If you have severe hearing loss or if you’ve had a cochlear implant, you may qualify for Social Security disability benefits. If your hearing loss makes it impossible for you to do your job, but you’ve worked in the past and earned work credits, you can apply for Social Security disability (SSD) benefits. The money from disability benefits can be used to pay for any of your medical or living expenses while you can’t work.
Blue Book Listing For Hearing Loss
Hearing loss is considered to be a disabling condition by the Social Security Administration (SSA). It is important to note that you don’t have to have total hearing loss to qualify for disability benefits. Hearing loss that impacts your ability to do your job can be enough to get approval for benefits so long as it’s severe enough that you won’t be able to work for at least a year.
If you have a cochlear implant for hearing loss, you will automatically be approved for 12 months of disability benefits. The 12 months starts on the day of your implant surgery and lasts for one full year. If you still can’t work a year after the implant surgery, you can reapply for disability benefits.
Proving Your Hearing Loss Is Severe Enough for SSD
If you are applying for Social Security disability (SSD) benefits because of hearing loss but you don’t have a cochlear implant, then you will need to submit medical evidence showing that you meet the listing requirements for hearing loss in the SSA’s Blue Book. The Blue Book listing for hearing loss states that you must have:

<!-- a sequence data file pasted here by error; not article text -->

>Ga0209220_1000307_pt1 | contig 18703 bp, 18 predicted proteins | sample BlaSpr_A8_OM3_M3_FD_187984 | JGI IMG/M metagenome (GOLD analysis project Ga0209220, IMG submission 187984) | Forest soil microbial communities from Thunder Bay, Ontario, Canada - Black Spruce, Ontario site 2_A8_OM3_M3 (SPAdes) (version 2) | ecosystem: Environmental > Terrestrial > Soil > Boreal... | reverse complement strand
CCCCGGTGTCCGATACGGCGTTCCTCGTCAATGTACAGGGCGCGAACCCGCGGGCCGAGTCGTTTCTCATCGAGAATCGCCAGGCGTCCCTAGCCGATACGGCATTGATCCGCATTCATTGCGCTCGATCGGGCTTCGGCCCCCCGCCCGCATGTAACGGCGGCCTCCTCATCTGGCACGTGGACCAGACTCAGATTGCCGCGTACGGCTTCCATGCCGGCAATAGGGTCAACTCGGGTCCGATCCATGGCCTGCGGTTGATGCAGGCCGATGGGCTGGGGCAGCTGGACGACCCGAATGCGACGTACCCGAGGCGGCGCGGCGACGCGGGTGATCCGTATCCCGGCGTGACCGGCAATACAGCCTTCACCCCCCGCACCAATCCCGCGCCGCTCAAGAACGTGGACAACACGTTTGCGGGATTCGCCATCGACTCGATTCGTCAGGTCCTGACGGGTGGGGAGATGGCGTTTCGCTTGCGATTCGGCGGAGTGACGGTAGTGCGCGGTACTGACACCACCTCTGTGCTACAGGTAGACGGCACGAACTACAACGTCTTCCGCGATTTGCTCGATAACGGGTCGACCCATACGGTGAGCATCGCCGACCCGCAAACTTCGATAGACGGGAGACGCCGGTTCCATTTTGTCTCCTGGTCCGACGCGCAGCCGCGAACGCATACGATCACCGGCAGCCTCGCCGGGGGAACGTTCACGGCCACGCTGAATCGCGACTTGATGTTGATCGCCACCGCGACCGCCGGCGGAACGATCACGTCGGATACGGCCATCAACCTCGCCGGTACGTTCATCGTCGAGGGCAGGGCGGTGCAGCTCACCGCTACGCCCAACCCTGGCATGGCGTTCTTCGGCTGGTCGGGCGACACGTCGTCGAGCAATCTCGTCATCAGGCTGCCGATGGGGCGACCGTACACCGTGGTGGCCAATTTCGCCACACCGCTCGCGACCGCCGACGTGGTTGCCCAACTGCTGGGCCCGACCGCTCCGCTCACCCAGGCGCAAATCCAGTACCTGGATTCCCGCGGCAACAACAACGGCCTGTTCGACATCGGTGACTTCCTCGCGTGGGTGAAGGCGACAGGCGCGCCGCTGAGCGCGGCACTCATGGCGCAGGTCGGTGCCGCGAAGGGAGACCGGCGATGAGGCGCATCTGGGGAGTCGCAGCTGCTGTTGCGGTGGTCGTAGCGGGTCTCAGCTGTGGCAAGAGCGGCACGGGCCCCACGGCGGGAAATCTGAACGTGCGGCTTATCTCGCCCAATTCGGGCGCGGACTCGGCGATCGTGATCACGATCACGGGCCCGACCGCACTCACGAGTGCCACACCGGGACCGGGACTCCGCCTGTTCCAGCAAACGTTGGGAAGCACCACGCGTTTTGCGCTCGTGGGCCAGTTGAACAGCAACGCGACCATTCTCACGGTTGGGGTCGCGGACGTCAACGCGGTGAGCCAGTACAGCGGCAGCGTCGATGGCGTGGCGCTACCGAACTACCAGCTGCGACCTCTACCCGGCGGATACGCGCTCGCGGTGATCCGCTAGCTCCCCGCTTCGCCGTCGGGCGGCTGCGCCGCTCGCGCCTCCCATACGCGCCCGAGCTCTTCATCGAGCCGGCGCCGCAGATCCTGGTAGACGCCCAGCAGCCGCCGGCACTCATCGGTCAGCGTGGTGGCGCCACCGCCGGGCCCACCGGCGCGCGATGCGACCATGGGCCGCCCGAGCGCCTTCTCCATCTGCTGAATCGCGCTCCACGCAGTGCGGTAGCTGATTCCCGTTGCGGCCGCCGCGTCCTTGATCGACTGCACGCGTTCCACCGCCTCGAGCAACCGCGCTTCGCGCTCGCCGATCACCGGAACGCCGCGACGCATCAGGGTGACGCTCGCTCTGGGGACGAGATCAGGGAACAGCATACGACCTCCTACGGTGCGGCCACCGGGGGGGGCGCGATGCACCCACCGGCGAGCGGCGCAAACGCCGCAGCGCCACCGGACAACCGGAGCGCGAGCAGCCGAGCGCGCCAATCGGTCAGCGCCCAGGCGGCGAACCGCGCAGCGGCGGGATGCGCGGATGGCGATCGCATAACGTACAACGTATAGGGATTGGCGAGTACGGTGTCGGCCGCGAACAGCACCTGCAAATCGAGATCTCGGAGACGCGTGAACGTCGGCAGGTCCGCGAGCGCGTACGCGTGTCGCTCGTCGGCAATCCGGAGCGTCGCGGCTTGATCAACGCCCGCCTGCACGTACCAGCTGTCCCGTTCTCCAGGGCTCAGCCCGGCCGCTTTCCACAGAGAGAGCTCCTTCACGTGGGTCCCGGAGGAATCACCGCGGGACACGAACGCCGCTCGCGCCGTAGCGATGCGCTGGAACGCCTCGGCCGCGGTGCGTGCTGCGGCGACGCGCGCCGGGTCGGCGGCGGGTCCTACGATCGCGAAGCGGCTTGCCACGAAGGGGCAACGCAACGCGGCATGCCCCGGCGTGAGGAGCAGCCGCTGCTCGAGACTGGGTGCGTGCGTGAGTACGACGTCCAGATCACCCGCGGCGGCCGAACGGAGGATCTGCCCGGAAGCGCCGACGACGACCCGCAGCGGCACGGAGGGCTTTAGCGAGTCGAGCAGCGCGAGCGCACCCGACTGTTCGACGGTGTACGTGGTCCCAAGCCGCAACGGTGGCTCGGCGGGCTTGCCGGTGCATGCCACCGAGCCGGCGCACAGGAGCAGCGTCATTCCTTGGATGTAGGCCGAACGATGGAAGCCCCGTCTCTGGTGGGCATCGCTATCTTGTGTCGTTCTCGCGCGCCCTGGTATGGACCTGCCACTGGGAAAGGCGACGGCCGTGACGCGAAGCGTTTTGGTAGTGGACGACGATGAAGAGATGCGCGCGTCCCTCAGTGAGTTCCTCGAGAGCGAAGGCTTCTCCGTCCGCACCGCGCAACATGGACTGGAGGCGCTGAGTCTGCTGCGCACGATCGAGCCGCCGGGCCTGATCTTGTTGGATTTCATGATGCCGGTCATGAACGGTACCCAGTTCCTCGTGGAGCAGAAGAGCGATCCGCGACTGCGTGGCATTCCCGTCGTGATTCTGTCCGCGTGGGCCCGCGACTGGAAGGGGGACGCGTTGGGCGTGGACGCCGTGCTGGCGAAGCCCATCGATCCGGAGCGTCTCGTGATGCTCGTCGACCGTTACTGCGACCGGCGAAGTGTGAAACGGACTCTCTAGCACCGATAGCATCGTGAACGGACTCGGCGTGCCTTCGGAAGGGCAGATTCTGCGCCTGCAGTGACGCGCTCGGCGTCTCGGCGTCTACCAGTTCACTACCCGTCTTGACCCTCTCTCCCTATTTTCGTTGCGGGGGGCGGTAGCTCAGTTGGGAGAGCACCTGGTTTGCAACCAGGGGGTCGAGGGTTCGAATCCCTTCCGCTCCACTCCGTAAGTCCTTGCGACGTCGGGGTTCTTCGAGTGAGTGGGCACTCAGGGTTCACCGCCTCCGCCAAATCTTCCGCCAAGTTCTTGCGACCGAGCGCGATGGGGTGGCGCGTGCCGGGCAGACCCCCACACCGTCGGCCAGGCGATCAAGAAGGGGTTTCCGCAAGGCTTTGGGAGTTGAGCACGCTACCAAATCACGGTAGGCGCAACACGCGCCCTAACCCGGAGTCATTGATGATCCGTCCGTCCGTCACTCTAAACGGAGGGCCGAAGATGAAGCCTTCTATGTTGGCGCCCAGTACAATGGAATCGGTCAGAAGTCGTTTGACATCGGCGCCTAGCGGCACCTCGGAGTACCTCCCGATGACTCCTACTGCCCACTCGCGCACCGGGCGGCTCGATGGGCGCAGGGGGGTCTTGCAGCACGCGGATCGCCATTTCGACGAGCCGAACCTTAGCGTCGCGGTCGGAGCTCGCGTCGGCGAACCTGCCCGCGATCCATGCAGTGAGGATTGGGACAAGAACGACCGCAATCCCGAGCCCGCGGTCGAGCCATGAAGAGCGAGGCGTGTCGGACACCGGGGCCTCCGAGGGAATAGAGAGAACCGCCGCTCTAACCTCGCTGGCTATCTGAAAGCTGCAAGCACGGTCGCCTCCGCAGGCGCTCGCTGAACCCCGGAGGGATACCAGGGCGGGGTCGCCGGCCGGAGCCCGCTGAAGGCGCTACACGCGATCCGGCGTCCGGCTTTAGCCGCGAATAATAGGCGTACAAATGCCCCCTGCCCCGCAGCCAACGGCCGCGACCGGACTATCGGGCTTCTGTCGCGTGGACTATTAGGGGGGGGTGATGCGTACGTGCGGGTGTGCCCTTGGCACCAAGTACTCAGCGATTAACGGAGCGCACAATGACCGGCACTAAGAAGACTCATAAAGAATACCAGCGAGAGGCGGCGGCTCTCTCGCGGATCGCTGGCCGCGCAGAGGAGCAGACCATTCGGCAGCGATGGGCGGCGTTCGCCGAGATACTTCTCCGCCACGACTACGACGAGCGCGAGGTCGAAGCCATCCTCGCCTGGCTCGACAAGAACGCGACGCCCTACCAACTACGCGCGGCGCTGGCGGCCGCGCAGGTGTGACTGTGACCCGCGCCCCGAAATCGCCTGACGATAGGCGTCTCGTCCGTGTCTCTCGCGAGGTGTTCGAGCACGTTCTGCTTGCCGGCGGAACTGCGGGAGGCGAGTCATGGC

- An average hearing threshold of 60 to 90 decibels or greater in the better ear, dependent upon the testing method
- A word recognition score of 40 percent or lower in the better ear
You will need to submit medical evidence for disability, which includes hearing tests, X-rays of your ears, MRIs, and other medical proof showing that you have profound hearing loss that impacts your ability to work. You can also submit a Residual Functional Capacity (RFC) form that is filled out by your doctor and explains, in detail, how much hearing loss you have and how it affects your ability to work. An RFC form can help prove to the SSA that you are unable to work with the limitations caused by your hearing loss.
Applying for Disability Benefits
When you apply for disability benefits, it is very important that you make sure that your application is filled out correctly and that you have submitted enough medical evidence to show the SSA that you can’t work. Approximately 2/3 of initial disability benefits applications are denied by the SSA—either because of problems with the way the application was filled out or there was a lack of medical evidence. This is why working with a qualified Social Security disability attorney can help you avoid an initial denial.
According to data collected by the SSA, disability applicants who work with attorneys when completing and submitting their applications are more likely to get their applications approved compared to those who do not work with an attorney. This is why consulting with a disability lawyer is strongly encouraged.
Get Help With Your Disability Claim
A qualified disability attorney can go over your disability benefits application with you and help you understand what medical evidence you should be submitting in order to help you prove to the SSA that you can’t work. To get connected and speak with a Social Security disability attorney about getting you the disability benefits you may need, fill out the Free Case Evaluation on this page now—at zero cost to you.